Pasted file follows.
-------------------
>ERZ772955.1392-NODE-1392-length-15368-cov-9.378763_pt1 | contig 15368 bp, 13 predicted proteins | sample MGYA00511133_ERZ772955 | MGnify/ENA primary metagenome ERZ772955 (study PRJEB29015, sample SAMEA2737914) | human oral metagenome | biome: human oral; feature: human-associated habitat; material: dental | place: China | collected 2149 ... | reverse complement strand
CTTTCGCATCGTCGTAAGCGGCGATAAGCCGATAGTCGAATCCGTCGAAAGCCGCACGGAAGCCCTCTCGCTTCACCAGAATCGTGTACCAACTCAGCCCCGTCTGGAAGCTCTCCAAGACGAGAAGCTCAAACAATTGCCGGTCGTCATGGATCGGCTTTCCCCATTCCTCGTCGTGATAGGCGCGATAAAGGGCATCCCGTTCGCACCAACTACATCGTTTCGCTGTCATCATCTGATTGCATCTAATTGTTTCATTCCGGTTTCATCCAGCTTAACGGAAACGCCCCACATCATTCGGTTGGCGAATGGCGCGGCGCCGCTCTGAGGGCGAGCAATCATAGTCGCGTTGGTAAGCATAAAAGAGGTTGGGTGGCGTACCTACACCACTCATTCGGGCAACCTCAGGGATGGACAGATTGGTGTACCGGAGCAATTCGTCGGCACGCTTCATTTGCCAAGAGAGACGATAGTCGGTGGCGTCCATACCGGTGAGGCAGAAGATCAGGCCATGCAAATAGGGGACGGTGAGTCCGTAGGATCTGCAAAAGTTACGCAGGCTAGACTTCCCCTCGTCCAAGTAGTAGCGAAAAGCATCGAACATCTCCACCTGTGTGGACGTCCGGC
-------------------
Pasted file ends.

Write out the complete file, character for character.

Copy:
>ERZ772955.1392-NODE-1392-length-15368-cov-9.378763_pt1 | contig 15368 bp, 13 predicted proteins | sample MGYA00511133_ERZ772955 | MGnify/ENA primary metagenome ERZ772955 (study PRJEB29015, sample SAMEA2737914) | human oral metagenome | biome: human oral; feature: human-associated habitat; material: dental | place: China | collected 2149 ... | reverse complement strand
CTTTCGCATCGTCGTAAGCGGCGATAAGCCGATAGTCGAATCCGTCGAAAGCCGCACGGAAGCCCTCTCGCTTCACCAGAATCGTGTACCAACTCAGCCCCGTCTGGAAGCTCTCCAAGACGAGAAGCTCAAACAATTGCCGGTCGTCATGGATCGGCTTTCCCCATTCCTCGTCGTGATAGGCGCGATAAAGGGCATCCCGTTCGCACCAACTACATCGTTTCGCTGTCATCATCTGATTGCATCTAATTGTTTCATTCCGGTTTCATCCAGCTTAACGGAAACGCCCCACATCATTCGGTTGGCGAATGGCGCGGCGCCGCTCTGAGGGCGAGCAATCATAGTCGCGTTGGTAAGCATAAAAGAGGTTGGGTGGCGTACCTACACCACTCATTCGGGCAACCTCAGGGATGGACAGATTGGTGTACCGGAGCAATTCGTCGGCACGCTTCATTTGCCAAGAGAGACGATAGTCGGTGGCGTCCATACCGGTGAGGCAGAAGATCAGGCCATGCAAATAGGGGACGGTGAGTCCGTAGGATCTGCAAAAGTTACGCAGGCTAGACTTCCCCTCGTCCAAGTAGTAGCGAAAAGCATCGAACATCTCCACCTGTGTGGACGTCCGGC